The construct of this book makes it appealing: A gorilla understanding our plight and our peril and imparting wisdom back to a supposedly brainier specie creates an unreal, nonthreatening, blackboard for evaluating real principles about evolution, human history, cultural development, religion, human destiny, and environmental processes. We can ascertain the author’s position as a story and, with more tolerance, accept or reject that position knowing it’s a yarn rather than Ralph Nader or Al Gore on the soapbox yelling, “We need to change!”

Ishmael happens to agree with Nader and Gore, “Each of you contribute daily to the destruction of the world,” but he’s not politically charged, so we can pop his messages like candy-coated penicillin. Some will find this medicine curing. Others will find themselves shooting into toxic shock. Which is exactly why they should wrestle with this book—why are logical arguments about the course we are following, based on observation, measurement, and the rules of action and reaction, so threatening?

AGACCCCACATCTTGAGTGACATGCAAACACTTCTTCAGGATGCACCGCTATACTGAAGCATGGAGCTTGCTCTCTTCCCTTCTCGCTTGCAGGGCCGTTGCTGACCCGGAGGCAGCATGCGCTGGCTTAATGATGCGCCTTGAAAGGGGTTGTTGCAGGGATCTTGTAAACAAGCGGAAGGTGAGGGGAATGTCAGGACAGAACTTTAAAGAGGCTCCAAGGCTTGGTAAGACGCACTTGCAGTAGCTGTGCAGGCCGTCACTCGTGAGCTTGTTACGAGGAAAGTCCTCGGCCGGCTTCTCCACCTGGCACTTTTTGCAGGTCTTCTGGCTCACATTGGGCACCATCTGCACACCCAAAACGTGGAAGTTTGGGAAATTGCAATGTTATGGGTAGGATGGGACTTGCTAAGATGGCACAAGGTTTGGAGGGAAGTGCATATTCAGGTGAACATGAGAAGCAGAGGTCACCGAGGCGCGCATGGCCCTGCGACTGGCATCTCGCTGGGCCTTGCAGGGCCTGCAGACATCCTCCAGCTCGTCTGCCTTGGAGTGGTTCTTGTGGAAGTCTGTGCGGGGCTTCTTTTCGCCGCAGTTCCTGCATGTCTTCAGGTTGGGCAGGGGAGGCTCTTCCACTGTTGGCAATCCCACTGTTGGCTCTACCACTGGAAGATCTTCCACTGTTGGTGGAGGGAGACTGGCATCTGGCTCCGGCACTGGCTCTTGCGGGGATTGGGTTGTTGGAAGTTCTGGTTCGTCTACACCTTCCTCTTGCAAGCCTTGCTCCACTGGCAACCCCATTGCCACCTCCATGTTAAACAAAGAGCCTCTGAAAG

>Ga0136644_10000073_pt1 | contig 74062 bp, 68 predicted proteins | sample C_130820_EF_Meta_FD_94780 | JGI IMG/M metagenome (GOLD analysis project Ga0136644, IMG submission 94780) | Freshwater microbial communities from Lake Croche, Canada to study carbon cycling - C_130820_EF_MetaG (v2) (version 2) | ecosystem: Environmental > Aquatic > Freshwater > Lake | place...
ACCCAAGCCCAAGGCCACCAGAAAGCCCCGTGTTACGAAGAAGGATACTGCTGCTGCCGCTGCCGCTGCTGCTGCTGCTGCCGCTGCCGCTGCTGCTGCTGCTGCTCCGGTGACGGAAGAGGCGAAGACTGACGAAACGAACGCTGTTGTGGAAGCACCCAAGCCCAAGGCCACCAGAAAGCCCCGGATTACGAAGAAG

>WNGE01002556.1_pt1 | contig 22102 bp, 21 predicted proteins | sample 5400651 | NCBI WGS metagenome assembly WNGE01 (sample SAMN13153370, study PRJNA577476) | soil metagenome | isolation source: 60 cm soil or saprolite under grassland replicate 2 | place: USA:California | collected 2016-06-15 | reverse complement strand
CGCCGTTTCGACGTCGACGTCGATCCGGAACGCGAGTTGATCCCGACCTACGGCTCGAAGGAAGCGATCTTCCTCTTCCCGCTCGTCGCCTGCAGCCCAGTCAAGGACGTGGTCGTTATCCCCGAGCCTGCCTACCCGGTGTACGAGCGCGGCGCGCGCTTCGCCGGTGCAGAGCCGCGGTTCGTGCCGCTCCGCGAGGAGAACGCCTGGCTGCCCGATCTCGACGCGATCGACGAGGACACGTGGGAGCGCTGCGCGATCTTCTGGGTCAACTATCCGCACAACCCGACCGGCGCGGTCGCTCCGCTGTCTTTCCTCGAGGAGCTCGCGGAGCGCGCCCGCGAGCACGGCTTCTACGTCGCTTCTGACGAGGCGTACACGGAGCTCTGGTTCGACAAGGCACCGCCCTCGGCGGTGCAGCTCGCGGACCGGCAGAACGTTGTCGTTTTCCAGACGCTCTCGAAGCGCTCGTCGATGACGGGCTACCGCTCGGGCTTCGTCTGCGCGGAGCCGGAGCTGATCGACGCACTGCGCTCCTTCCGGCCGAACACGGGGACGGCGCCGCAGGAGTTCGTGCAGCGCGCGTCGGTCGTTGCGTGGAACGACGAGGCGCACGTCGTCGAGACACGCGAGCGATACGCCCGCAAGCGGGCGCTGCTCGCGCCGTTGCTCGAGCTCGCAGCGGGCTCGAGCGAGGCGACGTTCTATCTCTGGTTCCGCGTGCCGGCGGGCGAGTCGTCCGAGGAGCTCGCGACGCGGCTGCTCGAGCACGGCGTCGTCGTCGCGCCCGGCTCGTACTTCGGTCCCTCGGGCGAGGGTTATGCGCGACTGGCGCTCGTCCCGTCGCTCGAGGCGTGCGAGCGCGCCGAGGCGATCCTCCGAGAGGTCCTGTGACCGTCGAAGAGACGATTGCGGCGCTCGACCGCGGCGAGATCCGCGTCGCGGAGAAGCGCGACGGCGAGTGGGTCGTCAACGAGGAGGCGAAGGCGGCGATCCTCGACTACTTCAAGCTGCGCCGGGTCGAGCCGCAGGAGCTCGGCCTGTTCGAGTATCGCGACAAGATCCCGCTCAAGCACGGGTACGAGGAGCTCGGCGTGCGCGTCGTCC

The meat of the book’s message is simple. Ishmael says, “Two fundamentally different stories have been enacted here during the lifetime of man. One began to be enacted some two or three million years ago by the people we’ve agreed to call the Leavers (hunter-gatherers and low-impact agriculturalists) and is still being enacted by them as successfully as ever. The other began to be enacted here some ten or twelve thousand years ago by the people we’ve agree to call the Takers (most agricultural-based societies), and is apparently about to end in catastrophe.”